October is National Cholesterol Month, so we’re taking the opportunity to explain a little more about cholesterol, what it is, and why it’s important to manage it.
What is cholesterol?
Cholesterol is a fat-soluble molecule that is present in the blood and tissue of all animals. It plays an essential role in many human body functions including:
- Being a key component of the structure of every cell membrane
- Acting to initiate the production of Vitamin D and hormones such as oestrogen, progesterone and cortisol, produced by your adrenal glands as a response to stress
- A constituent of bile (bile salt) which plays a role in the absorption of fat-soluble vitamins: A, D, E and K
- Produces serotonin (a hormone that manages mood, sleep and hunger) and dopamine (involved in reward, motivation and memory) in the brain
What are the different types of cholesterol?
Around 80% of the cholesterol that circulates our bodies is made in the liver. It is then packaged into small parcels, along with triglycerides. The most common form of fat in body cells, triglycerides are produced by dietary intakes of carbohydrate and fat. These packages are known as lipoproteins, they transport the combination of fats around the bloodstream.
There are several types of lipoproteins that are present in the blood, and they each have different purposes and contain different proportions of cholesterol and triglycerides. They are:
- high-density lipoproteins (HDL) – these molecules take excess cholesterol and return it to the liver for excretion
- intermediate-density lipoproteins (IDL) – carry cholesterol to body tissues and can convert to low-density lipoproteins
- low-density lipoproteins (LDL) – act as a major transporter of cholesterol to body tissues. They contain more cholesterol and less triglycerides than VLDL lipoproteins
- very low-density lipoproteins (VLDL) – these parcels contain more triglycerides and less cholesterol than LDL lipoproteins. They are produced in the liver and travel to other body tissues
What about dietary sources of cholesterol?
The remaining 20% of cholesterol in our bodies is introduced to us via dietary fat.
The current understanding is that dietary intake of cholesterol does not directly increase blood serum levels of cholesterol. Carbohydrate intake, specifically simple sugars, have been shown to have a far greater impact on VLDL and LDL lipoprotein levels in the blood.
Similarly, triglyceride levels, which make up a large proportion of VLDL lipoproteins, have been shown to increase as a result of a high dietary intake of sugar, trans fats and alcohol.
What does it mean if my cholesterol level is high?
Historically, our focus has been on total levels of cholesterol and LDL cholesterol when it comes to markers for health. LDL cholesterol has been seen as ‘bad’ cholesterol and HDL as ‘good’.
We now know that the key indicators of risk when it comes to cardio-vascular health are the balance of lipoproteins and triglyceride levels in our blood. A reading of total, HDL cholesterol or indeed, triglycerides, doesn’t mean much without looking at the ratios.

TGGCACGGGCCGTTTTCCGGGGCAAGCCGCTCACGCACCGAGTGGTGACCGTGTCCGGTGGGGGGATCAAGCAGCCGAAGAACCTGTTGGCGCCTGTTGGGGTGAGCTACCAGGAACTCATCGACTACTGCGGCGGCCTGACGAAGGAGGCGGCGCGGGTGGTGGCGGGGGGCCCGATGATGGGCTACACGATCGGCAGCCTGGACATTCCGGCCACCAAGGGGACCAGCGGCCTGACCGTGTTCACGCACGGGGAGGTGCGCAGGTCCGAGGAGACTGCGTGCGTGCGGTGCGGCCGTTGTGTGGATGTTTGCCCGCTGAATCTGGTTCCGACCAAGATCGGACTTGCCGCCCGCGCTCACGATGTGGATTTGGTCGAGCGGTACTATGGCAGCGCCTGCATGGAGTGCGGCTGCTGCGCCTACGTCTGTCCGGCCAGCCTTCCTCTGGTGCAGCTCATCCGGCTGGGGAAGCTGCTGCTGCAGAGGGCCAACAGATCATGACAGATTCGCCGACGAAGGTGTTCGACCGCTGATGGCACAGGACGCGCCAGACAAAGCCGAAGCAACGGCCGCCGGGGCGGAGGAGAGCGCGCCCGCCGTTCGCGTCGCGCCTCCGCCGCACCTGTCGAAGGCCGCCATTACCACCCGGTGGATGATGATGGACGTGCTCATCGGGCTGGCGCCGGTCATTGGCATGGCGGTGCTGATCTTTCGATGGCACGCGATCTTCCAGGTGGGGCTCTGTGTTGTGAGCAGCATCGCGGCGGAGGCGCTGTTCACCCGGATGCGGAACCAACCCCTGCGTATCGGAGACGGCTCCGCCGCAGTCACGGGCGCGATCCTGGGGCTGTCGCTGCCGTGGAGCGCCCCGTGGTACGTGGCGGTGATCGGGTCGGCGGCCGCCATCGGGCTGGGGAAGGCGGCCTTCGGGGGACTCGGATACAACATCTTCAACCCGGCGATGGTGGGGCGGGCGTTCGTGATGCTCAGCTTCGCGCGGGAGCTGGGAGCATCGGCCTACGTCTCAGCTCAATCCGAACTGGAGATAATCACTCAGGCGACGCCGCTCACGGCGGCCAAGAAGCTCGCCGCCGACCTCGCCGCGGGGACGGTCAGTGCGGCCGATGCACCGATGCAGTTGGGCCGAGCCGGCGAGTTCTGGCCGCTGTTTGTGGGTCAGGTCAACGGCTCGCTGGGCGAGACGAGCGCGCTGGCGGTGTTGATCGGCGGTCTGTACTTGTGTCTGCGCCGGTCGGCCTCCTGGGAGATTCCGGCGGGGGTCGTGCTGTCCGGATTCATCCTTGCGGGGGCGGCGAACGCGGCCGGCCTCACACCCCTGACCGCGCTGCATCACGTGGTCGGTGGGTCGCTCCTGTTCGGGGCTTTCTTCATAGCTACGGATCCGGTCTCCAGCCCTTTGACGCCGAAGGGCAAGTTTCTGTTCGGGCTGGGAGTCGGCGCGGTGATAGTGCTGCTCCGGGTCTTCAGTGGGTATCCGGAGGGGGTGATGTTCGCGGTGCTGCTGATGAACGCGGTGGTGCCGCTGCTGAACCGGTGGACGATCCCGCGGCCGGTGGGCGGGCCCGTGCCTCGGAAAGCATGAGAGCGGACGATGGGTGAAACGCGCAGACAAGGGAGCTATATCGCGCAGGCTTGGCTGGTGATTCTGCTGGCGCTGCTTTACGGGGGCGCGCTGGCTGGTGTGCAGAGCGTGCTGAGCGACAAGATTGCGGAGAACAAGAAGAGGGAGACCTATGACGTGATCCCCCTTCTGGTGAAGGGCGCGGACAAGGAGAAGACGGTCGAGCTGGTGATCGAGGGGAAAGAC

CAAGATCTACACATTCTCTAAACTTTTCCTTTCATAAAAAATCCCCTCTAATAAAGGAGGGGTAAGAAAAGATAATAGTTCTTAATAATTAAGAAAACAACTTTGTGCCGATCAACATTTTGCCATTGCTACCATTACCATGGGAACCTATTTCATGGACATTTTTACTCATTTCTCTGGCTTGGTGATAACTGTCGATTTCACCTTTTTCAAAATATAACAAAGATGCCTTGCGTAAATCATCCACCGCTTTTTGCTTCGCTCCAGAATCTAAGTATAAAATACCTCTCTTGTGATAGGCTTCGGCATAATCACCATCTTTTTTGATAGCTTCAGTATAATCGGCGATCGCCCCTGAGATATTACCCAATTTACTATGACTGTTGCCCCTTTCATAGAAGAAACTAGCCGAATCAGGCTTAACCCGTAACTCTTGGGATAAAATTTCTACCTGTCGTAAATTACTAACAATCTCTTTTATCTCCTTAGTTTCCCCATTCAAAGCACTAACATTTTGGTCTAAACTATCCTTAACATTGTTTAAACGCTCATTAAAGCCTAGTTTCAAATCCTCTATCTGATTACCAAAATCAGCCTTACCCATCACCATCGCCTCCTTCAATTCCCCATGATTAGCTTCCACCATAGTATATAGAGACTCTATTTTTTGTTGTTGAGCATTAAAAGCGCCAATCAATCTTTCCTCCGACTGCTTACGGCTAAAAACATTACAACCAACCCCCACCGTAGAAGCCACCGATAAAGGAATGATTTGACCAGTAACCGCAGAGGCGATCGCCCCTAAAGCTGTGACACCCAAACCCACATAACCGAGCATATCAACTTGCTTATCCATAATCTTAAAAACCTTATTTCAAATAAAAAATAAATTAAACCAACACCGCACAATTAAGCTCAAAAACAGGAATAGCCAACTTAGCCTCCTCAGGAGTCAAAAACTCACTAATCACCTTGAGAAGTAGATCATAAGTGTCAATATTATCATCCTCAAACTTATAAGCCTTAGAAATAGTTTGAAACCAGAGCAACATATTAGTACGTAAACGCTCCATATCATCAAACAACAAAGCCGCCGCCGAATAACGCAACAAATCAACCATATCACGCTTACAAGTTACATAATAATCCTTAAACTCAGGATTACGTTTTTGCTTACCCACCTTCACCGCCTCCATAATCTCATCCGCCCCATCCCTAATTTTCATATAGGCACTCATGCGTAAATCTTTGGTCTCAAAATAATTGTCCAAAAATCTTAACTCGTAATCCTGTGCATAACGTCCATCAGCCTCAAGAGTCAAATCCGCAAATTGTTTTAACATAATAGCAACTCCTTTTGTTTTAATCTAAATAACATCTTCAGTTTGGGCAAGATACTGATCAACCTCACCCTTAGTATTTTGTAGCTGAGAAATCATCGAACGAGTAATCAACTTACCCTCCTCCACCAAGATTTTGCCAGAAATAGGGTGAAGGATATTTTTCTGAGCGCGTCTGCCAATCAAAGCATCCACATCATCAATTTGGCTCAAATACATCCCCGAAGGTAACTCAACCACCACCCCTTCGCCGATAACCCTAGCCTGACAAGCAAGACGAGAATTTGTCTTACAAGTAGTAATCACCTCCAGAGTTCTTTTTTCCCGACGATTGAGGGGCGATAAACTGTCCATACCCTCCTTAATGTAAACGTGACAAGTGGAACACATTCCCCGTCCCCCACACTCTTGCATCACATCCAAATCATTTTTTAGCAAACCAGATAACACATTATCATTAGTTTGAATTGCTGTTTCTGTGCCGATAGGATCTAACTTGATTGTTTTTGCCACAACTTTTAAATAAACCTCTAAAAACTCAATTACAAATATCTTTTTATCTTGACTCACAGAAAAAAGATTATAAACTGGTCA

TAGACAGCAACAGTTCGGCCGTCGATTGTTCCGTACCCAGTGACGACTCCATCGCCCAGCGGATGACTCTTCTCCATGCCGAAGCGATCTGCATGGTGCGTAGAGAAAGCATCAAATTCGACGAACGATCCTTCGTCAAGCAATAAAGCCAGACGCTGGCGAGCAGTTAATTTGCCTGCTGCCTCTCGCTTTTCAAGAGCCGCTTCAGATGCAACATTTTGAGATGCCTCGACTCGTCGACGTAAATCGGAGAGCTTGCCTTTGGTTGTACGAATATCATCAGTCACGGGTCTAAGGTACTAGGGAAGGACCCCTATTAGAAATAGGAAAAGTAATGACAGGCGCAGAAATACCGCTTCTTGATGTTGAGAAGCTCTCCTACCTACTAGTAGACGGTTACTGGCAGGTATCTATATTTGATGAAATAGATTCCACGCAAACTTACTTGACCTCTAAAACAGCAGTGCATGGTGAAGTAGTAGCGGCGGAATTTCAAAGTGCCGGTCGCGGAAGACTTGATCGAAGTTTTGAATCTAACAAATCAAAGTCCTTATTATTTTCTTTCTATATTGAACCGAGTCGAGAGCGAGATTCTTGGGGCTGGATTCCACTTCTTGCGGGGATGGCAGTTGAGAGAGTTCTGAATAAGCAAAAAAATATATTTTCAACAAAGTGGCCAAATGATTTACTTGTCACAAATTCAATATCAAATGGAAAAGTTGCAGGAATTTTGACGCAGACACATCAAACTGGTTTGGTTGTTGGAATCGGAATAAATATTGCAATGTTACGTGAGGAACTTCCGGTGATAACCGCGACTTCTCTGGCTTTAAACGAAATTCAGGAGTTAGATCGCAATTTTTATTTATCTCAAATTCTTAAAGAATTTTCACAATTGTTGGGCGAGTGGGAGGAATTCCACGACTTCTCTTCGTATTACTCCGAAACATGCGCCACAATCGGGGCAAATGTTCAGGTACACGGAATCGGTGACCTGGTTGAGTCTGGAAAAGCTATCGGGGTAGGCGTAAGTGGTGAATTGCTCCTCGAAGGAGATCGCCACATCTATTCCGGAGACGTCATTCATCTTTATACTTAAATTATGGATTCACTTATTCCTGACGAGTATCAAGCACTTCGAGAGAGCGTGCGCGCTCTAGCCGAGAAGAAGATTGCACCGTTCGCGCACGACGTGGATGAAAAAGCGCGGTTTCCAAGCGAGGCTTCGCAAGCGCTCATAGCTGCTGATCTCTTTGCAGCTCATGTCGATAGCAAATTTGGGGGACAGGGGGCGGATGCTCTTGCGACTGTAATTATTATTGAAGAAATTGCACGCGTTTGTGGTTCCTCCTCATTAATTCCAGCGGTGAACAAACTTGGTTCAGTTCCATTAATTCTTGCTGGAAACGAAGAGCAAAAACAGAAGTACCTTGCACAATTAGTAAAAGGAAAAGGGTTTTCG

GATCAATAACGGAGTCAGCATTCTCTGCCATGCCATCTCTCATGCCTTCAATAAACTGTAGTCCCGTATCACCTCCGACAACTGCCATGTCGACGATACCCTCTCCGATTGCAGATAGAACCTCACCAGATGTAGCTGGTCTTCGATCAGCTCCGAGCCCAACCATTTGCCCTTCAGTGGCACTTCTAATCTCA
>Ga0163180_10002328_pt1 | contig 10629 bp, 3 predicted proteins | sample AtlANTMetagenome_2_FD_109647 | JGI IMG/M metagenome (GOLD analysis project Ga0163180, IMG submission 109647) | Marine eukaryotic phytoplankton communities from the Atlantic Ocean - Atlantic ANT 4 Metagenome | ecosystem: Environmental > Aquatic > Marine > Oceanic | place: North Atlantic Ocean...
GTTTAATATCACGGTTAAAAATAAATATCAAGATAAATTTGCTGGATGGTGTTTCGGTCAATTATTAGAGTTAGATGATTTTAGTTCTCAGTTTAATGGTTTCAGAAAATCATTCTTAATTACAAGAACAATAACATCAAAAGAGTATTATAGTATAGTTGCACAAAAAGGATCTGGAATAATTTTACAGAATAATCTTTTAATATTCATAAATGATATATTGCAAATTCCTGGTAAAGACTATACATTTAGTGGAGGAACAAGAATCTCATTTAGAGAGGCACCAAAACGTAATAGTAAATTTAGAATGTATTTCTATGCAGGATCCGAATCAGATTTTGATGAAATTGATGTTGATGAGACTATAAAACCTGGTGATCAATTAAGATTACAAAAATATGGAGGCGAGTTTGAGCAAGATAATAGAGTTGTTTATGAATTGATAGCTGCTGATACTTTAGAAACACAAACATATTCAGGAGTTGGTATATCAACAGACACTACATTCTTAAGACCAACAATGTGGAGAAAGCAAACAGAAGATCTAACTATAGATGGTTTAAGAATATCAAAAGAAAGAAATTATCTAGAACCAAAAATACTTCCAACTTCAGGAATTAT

You can monitor your cholesterol using home testing kits or your doctor can do it for you – make sure you look at all relevant measures and not just total cholesterol.
How can we maintain a healthy cholesterol level naturally?
There are a number of lifestyle practices and interventions that may help to manage cholesterol and triglyceride levels. They include:
- Reduce alcohol intake – alcohol consumption raises cholesterol and triglyceride levels in the blood. Limiting alcohol intake will help to support your liver health
- Maintain a healthy bodyweight – losing just 10% of your body weight will help lower your cholesterol, triglyceride levels and blood pressure. Body shape or fat distribution is believed to be more of a risk indicator than total bodyweight with central body fat (around your middle) being the most detrimental to health
- Increase activity levels – moderate exercise (30 minutes of walking) five days per week, will help to manage excess weight and lower blood pressure
- Reduce sugar intake – avoid refined carbohydrates found in bread, pastries, biscuits, sweets and cakes. Don’t forget that fruit juices, although high in vitamin C, are a high source of sugar
- Increase fibre intake – a constituent of plant fibre found in rye, barley, oats, rice and wheat has been found to help balance blood sugar and may help balance triglyceride production in the blood
- Introduce more healthy omega-3 fats into your diet, such as those found in oily fish
- Stop smoking – smoking has been shown to increase LDL whilst lowering HDL
If you wish to know more about National Cholesterol Month, please check out these supporting articles:
- September is National Cholesterol Education Month – CDC
- What’s happening this National Cholesterol Month? – Heart UK Organisation
Want to know more?
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